Andrew Visconti of East Hampton teaches the weekly class with fellow longtime East Hampton resident Leslie Harris. He’s a board member and volunteer teacher with Ruta 27, an English as a second language program that meets Thursday nights at the school for two-hour lessons.

Every week Mr. Visconti assigns his students — mostly from Spanish-speaking countries, but with a Polish immigrant in the mix — to find an article that they’re interested in and take notes on what they’ve read. Then they come to class and tell one another about the article and why it stood out for them. The Star’s nationally-renowned crime pages are a big and repeat hit for the students.

“We had tons of fun with the story you published about the two ladies in Sag Harbor who parked their identical white cars on Main Street and by mistake drove away with the other woman’s vehicle,” Mr. Visconti said recently as he gave the newspaper a heads-up about his Level 5 (out of 6) E.S.L. class and invited a staffer to attend. 

“In this class we use The East Hampton Star to learn, to study,” he explained, “so that the readers who read The Star will know that their newspaper is also used by the Latino community . . . and the Polish community,” Mr. Visconti said with a laugh. The result is a class that on one recent night was equal parts media criticism lab, civic engagement exercise, and nuts-and-bolts English-language instruction.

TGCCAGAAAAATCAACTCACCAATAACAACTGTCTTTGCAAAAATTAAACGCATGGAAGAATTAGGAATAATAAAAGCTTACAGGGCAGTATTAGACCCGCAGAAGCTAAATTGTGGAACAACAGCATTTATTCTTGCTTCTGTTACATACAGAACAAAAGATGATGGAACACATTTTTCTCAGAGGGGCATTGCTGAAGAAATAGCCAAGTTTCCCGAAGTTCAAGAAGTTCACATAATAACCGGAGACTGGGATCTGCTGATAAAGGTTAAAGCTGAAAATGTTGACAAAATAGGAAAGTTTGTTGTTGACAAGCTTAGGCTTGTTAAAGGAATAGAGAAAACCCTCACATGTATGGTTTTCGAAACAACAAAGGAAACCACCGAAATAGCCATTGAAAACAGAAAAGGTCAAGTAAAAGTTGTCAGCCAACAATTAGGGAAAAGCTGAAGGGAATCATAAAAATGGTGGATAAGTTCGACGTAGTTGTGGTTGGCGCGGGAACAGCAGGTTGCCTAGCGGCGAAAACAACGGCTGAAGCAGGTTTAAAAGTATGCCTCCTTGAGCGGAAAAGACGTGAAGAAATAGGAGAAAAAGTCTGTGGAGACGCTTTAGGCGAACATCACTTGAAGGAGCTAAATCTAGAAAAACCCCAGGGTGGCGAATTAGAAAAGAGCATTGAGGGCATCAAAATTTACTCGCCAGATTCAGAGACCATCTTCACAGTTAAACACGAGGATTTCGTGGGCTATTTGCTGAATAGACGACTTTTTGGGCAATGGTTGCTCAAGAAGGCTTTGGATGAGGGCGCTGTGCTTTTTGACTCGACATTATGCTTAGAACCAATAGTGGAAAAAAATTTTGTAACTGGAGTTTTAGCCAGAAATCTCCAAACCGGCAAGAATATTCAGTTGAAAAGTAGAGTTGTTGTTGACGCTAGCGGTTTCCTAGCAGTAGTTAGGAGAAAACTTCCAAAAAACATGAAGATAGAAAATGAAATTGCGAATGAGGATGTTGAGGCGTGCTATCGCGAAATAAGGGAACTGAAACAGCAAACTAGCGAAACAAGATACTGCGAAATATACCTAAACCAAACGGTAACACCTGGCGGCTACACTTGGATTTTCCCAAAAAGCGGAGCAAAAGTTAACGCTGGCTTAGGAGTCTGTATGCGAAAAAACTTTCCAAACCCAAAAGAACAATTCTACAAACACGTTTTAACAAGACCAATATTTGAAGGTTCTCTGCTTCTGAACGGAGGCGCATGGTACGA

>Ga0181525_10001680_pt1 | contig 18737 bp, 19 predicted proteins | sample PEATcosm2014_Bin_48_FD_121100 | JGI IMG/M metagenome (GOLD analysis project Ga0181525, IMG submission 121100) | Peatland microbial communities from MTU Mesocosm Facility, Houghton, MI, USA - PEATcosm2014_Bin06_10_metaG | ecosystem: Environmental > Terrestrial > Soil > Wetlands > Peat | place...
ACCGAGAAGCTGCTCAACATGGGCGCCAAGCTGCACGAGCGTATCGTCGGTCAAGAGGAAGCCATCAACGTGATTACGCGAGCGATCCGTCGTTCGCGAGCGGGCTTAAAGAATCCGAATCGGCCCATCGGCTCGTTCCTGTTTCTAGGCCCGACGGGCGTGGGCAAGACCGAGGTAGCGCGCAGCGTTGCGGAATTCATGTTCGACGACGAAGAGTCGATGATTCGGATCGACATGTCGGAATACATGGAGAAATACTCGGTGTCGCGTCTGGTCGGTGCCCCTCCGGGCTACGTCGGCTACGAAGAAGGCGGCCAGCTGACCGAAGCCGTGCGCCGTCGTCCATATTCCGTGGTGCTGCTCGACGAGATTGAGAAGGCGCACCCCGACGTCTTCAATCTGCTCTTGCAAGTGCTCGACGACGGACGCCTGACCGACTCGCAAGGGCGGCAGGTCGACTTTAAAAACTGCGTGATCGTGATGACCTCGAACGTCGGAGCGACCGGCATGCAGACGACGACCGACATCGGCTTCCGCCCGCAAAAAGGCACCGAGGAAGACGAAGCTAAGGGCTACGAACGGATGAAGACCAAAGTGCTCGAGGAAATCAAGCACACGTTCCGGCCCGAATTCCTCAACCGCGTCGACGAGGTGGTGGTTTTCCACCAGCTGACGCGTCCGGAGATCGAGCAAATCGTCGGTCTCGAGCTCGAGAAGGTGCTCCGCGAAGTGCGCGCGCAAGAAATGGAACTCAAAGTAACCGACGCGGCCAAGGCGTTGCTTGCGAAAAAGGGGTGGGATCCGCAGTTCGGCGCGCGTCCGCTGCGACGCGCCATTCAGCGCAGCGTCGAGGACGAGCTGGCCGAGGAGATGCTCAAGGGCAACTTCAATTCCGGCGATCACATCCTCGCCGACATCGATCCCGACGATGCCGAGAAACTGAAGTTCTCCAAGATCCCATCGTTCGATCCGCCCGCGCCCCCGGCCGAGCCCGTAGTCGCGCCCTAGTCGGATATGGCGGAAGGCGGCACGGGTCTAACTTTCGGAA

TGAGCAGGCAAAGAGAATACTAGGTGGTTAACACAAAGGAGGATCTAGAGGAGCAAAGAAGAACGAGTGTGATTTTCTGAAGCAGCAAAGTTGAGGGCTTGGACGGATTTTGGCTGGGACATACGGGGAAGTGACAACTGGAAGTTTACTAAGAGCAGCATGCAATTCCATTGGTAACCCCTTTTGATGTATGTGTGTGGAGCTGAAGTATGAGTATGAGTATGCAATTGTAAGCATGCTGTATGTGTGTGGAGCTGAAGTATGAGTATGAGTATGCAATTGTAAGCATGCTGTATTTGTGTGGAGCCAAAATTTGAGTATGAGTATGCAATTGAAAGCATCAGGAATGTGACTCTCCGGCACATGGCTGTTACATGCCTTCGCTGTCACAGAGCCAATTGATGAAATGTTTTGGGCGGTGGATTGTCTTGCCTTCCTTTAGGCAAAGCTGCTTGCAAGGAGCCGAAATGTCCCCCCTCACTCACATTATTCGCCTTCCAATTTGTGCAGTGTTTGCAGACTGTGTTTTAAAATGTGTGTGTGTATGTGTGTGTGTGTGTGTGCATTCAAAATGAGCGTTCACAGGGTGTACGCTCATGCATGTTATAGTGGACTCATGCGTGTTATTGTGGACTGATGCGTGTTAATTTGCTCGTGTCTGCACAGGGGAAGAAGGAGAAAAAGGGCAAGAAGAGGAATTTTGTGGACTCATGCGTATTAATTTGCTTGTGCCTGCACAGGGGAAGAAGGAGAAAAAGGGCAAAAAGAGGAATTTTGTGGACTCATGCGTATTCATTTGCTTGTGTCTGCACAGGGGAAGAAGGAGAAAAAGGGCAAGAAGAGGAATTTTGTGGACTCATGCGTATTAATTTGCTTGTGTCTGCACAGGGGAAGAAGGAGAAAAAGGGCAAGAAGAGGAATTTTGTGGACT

Every week Mr. Visconti buys a bundle of 15 East Hampton Star newspapers and breaks them out for his students at the beginning of class.

The class then dissects an article or articles from the previous week’s paper. Mr. Visconti is on the constant lookout for teachable moments when it comes to explaining the vagaries and idiomatic peculiarities of the English language. At a class a few weeks ago the students reviewed recent reporting in the paper on the Balenciaga handbag heist from March, a crime saga involving the theft of $94,000 in handbags from the store.

He asks of the class: What is Balenciaga? There are no wrong answers: It’s a shop. It’s a luxury shop. Another student chimes in: It’s a brand. Yes, yes, yes!

Mr. Visconti, an enthusiastic and indefatigable man whose own accent is less Italian than Irish — you have to listen closely to pick it up — also used that story to pursue a discussion on the various synonyms for handbag — purse, pocketbook — to aid in expanding the students’ vocabulary.  

Natali Caballero stood at the whiteboard at the beginning of the class as it dived into the Balenciaga story — and she posted questions of the j-school “who-what-where-how-when-why” variety about various aspects of the caper. Where is Balenciaga? What happened? What is a handbag?